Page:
With how Allen Craig has been playing in the World Series, he could end up on this list in the future. For now, though, the player who fits for the Cardinals is one whose moment of glory was very short yet still rings true, and that player is Mark Whiten.
Whiten was considered a talented player who just had to focus when he was brought to the Cardinals in 1993. He did just that, hitting 25 HR and 97 RBI, and in a game on September 7, he hit four HR with 12 RBI, both tying major-league records.
He was good the following year as well, but after leaving the Cardinals before the 1995 season, he never found his footing and never came close to a 12-RBI performance again.
Arizona Diamondbacks: Luis Gonzalez
This is a stretch, as Luis Gonzalez actually had a great career unlike others on the list, but he is included due to how great his 2001 season was and due to the short history of the Diamondbacks.
Gonzalez already had an 11-season career under his belt in 2001 and was coming off a 31 HR season, a new career high. His stat line was explosive, to say the least: .325 BA, 57 HR, 142 RBI, 100 BB and 7.6 WAR, just to name a few.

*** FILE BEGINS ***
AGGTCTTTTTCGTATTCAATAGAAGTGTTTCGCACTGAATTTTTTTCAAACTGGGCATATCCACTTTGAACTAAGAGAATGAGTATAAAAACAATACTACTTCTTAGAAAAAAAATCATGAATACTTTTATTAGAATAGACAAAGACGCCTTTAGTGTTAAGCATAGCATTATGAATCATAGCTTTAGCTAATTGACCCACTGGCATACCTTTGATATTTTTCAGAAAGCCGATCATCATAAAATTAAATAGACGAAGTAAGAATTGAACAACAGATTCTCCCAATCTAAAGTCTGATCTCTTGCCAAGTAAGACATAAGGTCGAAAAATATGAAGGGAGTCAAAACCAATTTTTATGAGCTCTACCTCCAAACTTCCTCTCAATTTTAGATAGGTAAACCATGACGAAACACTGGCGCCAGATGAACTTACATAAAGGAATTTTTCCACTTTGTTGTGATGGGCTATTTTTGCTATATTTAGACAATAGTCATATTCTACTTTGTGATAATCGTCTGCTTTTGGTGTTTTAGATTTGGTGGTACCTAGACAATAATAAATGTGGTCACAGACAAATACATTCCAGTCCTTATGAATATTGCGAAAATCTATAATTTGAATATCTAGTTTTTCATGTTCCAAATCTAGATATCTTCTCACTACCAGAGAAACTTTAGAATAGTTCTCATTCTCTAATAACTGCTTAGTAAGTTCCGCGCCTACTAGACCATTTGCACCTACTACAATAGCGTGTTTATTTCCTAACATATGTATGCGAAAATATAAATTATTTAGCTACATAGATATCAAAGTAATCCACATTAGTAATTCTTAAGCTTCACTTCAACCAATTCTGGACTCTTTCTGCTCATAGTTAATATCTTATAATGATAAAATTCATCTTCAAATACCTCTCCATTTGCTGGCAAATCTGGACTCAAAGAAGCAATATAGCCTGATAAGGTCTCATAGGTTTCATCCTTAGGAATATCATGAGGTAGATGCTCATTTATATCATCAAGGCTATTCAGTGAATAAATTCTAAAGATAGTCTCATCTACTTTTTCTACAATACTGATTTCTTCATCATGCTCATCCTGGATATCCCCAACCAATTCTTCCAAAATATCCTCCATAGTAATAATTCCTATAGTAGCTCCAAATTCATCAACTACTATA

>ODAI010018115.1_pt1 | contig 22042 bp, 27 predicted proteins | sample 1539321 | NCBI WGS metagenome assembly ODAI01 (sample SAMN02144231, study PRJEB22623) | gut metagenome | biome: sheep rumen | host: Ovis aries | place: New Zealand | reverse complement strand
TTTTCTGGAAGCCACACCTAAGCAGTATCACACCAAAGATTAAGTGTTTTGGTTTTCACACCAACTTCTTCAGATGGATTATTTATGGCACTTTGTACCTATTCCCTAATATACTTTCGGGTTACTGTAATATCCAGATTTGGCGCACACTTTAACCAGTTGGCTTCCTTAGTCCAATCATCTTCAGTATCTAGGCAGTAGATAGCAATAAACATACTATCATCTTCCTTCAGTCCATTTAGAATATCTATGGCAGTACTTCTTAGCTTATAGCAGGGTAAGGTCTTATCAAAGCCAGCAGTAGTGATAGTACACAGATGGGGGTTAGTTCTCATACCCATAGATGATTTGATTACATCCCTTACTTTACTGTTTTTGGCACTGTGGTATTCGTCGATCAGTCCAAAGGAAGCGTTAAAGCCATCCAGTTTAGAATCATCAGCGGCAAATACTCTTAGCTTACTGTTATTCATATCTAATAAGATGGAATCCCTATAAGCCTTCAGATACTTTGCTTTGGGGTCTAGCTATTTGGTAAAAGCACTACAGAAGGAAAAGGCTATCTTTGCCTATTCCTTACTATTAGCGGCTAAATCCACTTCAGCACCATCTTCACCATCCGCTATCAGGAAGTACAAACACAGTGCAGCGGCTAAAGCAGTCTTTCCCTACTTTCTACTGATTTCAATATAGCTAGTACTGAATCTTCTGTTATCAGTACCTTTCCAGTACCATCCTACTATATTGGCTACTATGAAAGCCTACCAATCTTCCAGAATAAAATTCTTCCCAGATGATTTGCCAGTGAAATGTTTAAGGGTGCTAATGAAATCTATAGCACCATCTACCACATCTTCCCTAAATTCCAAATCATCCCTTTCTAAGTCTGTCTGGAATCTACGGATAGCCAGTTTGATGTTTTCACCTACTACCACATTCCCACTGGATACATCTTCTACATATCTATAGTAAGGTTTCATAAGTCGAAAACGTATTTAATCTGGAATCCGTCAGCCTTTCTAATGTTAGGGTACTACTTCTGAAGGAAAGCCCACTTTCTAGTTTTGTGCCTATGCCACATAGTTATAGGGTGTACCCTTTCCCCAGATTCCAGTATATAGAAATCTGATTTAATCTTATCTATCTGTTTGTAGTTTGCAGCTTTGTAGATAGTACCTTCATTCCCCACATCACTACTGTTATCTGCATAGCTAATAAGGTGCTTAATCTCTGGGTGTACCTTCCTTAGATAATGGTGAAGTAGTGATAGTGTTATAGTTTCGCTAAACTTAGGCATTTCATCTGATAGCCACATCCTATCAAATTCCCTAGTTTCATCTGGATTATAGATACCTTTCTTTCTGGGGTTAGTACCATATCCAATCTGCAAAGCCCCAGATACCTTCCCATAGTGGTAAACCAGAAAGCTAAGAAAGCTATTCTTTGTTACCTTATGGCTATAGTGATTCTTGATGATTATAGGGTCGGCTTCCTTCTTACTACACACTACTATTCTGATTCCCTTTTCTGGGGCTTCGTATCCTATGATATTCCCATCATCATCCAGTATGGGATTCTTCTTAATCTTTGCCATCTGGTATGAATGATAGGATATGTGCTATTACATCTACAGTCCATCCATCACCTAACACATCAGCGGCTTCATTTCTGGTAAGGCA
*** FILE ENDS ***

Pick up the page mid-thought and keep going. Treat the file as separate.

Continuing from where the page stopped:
He had a couple more good years, but 2001 was a statistical anomaly for him that happened to come at the perfect time, especially since it was the year the Diamondbacks won their lone World Series.
Colorado Rockies: Marvin Freeman
Starvin' Marvin Freeman is certainly an obscure person to most MLB fans, even though his career was not all that long ago. He spent seven seasons with the Phillies and Braves as a reliever before joining the Colorado Rockies in 1994.
The Rockies converted him into a starter, and the results were immediate. In 19 games, Freeman went 10-2 with a 2.80 ERA, finishing fourth in Cy Young voting.
After the strike ended the season and play resumed in 1995, that version of Freeman disappeared, and after two full seasons with an ERA around six, he was done.
Los Angeles Dodgers: Karl Spooner